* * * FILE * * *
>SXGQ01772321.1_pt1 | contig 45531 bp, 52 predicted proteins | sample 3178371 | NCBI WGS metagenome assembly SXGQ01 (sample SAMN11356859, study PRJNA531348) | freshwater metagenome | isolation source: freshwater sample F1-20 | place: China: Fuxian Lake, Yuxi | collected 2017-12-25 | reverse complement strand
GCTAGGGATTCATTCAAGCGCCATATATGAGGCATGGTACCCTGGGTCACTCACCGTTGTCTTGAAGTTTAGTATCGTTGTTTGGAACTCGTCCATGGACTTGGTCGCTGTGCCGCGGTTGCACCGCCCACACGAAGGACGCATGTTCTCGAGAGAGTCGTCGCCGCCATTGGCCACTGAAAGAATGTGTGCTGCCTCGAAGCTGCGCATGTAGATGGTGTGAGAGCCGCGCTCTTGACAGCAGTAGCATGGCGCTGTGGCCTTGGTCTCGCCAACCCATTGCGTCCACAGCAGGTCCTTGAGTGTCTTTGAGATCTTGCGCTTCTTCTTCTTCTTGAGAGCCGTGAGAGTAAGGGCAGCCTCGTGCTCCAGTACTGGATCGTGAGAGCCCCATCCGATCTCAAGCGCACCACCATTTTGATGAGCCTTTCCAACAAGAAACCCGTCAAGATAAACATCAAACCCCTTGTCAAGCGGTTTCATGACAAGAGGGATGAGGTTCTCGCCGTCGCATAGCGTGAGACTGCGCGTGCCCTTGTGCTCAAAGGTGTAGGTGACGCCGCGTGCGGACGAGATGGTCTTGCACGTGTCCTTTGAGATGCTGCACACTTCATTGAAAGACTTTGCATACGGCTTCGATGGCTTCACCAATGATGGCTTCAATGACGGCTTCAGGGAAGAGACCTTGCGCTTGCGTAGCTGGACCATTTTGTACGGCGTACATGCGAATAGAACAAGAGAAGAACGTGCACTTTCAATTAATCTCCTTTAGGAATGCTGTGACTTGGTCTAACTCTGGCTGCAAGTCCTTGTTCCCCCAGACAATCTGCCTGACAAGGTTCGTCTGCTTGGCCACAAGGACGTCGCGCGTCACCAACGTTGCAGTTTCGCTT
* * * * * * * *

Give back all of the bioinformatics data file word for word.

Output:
>SXGQ01772321.1_pt1 | contig 45531 bp, 52 predicted proteins | sample 3178371 | NCBI WGS metagenome assembly SXGQ01 (sample SAMN11356859, study PRJNA531348) | freshwater metagenome | isolation source: freshwater sample F1-20 | place: China: Fuxian Lake, Yuxi | collected 2017-12-25 | reverse complement strand
GCTAGGGATTCATTCAAGCGCCATATATGAGGCATGGTACCCTGGGTCACTCACCGTTGTCTTGAAGTTTAGTATCGTTGTTTGGAACTCGTCCATGGACTTGGTCGCTGTGCCGCGGTTGCACCGCCCACACGAAGGACGCATGTTCTCGAGAGAGTCGTCGCCGCCATTGGCCACTGAAAGAATGTGTGCTGCCTCGAAGCTGCGCATGTAGATGGTGTGAGAGCCGCGCTCTTGACAGCAGTAGCATGGCGCTGTGGCCTTGGTCTCGCCAACCCATTGCGTCCACAGCAGGTCCTTGAGTGTCTTTGAGATCTTGCGCTTCTTCTTCTTCTTGAGAGCCGTGAGAGTAAGGGCAGCCTCGTGCTCCAGTACTGGATCGTGAGAGCCCCATCCGATCTCAAGCGCACCACCATTTTGATGAGCCTTTCCAACAAGAAACCCGTCAAGATAAACATCAAACCCCTTGTCAAGCGGTTTCATGACAAGAGGGATGAGGTTCTCGCCGTCGCATAGCGTGAGACTGCGCGTGCCCTTGTGCTCAAAGGTGTAGGTGACGCCGCGTGCGGACGAGATGGTCTTGCACGTGTCCTTTGAGATGCTGCACACTTCATTGAAAGACTTTGCATACGGCTTCGATGGCTTCACCAATGATGGCTTCAATGACGGCTTCAGGGAAGAGACCTTGCGCTTGCGTAGCTGGACCATTTTGTACGGCGTACATGCGAATAGAACAAGAGAAGAACGTGCACTTTCAATTAATCTCCTTTAGGAATGCTGTGACTTGGTCTAACTCTGGCTGCAAGTCCTTGTTCCCCCAGACAATCTGCCTGACAAGGTTCGTCTGCTTGGCCACAAGGACGTCGCGCGTCACCAACGTTGCAGTTTCGCTT